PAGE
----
Categorized | Features

Recent Wooster alumni to share stories of success at Tartan Talks

Sally Kershner
Features Editor

On Feb. 10, in Gault Recital Hall, The College of Wooster will be presenting its first annual Tartan Talks. While it may sound like another lecture series or political presentation, Tartan Talks give a unique inside look at the lives of recent alumni succeeding after their time at the College — no lecture involved. Tartan Talks were created to replace the previous licensed event TEDxWooster, a presentation following the style of TedTalks, so that the College could host its own independent event.

Organized and executed by Marina Rosales, the event planner for the center for entrepreneurship, and Peter Abramo, the director for entrepreneurship, Tartan Talks is an event that strives to highlight how the College’s graduate qualities are acted upon in real life. These graduate qualities are what the curriculum is built upon, acting as the foundation of Wooster’s liberal arts education. The Tartan Talks are not lectures; they are stories.

“I think it’s very important for students to see the graduate qualities that will be carried with them throughout their different paths after graduating [from] Wooster and be able to reflect on those graduate qualities by listening to the experiences of these four alumni,” said Rosales.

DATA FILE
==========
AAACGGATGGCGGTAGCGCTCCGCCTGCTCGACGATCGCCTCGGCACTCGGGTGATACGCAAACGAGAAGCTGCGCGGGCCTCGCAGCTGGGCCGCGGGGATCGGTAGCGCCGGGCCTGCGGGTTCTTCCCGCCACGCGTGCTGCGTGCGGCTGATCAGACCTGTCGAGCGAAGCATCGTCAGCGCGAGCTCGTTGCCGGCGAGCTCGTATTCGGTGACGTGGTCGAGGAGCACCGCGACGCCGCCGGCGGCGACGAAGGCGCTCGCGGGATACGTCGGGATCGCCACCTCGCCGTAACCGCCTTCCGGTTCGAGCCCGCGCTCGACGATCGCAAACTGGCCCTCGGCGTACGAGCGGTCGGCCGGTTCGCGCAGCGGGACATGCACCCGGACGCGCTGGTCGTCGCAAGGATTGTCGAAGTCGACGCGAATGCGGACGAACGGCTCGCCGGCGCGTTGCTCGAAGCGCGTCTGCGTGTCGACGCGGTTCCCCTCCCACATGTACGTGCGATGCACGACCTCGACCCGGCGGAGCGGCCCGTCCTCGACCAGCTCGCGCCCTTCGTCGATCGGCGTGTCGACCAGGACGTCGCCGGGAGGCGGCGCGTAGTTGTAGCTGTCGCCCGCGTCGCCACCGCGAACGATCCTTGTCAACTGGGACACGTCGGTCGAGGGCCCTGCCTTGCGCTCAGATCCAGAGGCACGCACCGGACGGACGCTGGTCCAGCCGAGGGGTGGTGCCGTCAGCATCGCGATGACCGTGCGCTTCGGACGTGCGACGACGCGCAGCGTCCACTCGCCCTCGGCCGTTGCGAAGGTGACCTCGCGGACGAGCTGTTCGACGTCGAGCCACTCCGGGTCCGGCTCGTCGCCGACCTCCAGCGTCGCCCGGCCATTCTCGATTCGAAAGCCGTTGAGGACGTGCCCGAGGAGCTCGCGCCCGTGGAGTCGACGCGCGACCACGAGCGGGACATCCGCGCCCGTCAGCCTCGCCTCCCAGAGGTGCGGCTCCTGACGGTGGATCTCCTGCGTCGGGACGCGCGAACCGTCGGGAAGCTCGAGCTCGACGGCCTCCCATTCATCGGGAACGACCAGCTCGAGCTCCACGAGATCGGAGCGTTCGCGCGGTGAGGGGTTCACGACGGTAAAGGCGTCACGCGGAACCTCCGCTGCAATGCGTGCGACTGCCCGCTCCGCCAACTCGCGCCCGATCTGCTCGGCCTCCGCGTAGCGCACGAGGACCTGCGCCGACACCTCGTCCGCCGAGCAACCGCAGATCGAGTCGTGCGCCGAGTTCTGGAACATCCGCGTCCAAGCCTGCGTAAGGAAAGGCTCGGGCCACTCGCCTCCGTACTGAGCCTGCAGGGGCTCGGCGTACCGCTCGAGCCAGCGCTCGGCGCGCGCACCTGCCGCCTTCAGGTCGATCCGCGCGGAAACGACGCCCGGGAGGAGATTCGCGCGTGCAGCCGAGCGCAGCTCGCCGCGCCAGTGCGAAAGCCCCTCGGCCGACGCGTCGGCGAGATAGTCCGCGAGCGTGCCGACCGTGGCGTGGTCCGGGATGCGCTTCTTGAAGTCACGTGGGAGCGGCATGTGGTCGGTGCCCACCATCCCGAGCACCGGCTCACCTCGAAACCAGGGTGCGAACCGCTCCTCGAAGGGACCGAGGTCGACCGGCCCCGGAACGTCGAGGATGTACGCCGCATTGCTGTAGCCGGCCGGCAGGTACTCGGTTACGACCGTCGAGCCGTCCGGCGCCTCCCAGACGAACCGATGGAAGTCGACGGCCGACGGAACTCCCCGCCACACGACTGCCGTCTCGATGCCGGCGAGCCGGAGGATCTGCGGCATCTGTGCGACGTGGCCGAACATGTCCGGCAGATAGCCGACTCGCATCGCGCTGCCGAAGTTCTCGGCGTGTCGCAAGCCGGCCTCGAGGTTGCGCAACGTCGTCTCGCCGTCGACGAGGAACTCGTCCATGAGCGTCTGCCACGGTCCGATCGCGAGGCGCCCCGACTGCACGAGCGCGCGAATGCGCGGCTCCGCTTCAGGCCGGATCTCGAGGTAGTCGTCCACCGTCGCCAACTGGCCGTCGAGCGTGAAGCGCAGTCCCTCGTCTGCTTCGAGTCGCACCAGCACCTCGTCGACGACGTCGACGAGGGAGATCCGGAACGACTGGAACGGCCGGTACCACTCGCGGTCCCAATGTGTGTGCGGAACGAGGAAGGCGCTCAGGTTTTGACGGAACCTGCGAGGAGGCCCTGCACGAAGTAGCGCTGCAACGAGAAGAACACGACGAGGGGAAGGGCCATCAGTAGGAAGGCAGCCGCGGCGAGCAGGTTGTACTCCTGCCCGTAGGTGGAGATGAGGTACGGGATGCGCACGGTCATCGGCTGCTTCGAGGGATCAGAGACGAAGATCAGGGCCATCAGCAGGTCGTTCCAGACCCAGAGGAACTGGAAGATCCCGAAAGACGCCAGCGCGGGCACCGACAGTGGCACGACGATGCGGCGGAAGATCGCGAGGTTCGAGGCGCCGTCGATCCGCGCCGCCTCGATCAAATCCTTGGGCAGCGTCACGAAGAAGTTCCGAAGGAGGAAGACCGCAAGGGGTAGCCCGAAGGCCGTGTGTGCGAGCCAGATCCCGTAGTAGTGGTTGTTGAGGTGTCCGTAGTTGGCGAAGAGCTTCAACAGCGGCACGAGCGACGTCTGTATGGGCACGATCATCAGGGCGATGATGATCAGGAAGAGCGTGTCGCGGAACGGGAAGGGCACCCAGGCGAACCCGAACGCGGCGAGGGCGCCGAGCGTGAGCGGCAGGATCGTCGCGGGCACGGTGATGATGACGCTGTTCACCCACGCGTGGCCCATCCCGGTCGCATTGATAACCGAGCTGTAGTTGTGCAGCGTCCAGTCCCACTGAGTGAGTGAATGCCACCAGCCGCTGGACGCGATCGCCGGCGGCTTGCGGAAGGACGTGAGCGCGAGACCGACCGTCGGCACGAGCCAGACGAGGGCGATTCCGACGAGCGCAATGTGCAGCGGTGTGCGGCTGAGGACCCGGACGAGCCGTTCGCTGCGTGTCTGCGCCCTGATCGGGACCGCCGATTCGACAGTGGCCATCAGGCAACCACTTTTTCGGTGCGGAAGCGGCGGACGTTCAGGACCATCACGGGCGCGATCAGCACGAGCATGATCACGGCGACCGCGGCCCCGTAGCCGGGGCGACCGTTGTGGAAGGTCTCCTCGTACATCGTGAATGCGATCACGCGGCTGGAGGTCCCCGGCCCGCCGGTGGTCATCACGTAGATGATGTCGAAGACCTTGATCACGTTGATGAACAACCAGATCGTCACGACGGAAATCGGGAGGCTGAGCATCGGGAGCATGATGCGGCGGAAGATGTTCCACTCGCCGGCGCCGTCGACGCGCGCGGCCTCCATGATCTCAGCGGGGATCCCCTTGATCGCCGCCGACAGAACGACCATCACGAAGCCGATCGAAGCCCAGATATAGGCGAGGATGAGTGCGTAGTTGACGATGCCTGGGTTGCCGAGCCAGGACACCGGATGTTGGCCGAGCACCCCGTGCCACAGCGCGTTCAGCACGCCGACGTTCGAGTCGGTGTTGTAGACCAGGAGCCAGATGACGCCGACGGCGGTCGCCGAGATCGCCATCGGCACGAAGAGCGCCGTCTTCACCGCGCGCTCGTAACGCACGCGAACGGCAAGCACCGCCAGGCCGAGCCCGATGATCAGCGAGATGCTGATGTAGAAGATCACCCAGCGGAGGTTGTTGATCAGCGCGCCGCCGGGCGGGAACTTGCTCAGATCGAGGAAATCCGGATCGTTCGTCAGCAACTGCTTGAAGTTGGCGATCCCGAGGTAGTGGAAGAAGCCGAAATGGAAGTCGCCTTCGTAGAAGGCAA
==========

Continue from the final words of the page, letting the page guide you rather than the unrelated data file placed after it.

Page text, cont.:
“A lot of what we do at the College is built around these graduate qualities … We take something from a piece of paper and show how these people are actually living the graduate qualities. Tartan Talks brings the graduate qualities to life and show that this does matter,” said Abramo.

The four alumni that will be sharing their stories are: Shyniece Ferguson ’14, a media mogul and publicist at 300 Entertainment, an independent record label; Abena Boamah ’13, a social entrepreneur who created her own shea butter company called Hanahana; Avantika Daing ’95, a marketing visionary who is the chief revenue officer at Jopwell, a hiring startup that helps companies recruit underrepresented minority candidates; Tyler Delhagen ’06, an innovative educator who is one of the founding teachers of a charter school in Brownsville, Brooklyn.

“We purposely chose graduates who are younger so you can say ‘Oh! I can do that too!’ They are more approachable and realistic to relate to,” said Abramo. The goal behind these Tartan Talks is to show current students how their dreams are not as far away as they think, with the most recent alumni graduating only four years prior.

The alumni will share their stories starting at 10 a.m., where coffee and muffins will be provided, and will conclude with the last speaker at 2 p.m. Instead of just having four alumni speak in a row, Tartan Talks reinvents this speaker-based event by bringing in different groups from the College to interact with students and perform. In between speakers, a cappella group Shades of Gold will be performing, along with improv comedy group Don’t Throw Shoes. Additionally, a prize will be raffled off to everyone that attends Tartan Talks, amping up the incentive to attend and see yourself in some of these alumni shoes.

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